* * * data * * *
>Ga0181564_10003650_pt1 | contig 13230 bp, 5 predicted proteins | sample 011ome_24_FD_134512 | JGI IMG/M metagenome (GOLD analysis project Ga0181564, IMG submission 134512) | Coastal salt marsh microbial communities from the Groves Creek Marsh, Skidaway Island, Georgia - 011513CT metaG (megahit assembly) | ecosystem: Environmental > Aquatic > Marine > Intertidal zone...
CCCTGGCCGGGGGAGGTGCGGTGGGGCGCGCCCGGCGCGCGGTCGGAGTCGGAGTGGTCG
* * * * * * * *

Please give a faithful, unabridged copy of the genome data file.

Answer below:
>Ga0181564_10003650_pt1 | contig 13230 bp, 5 predicted proteins | sample 011ome_24_FD_134512 | JGI IMG/M metagenome (GOLD analysis project Ga0181564, IMG submission 134512) | Coastal salt marsh microbial communities from the Groves Creek Marsh, Skidaway Island, Georgia - 011513CT metaG (megahit assembly) | ecosystem: Environmental > Aquatic > Marine > Intertidal zone...
CCCTGGCCGGGGGAGGTGCGGTGGGGCGCGCCCGGCGCGCGGTCGGAGTCGGAGTGGTCG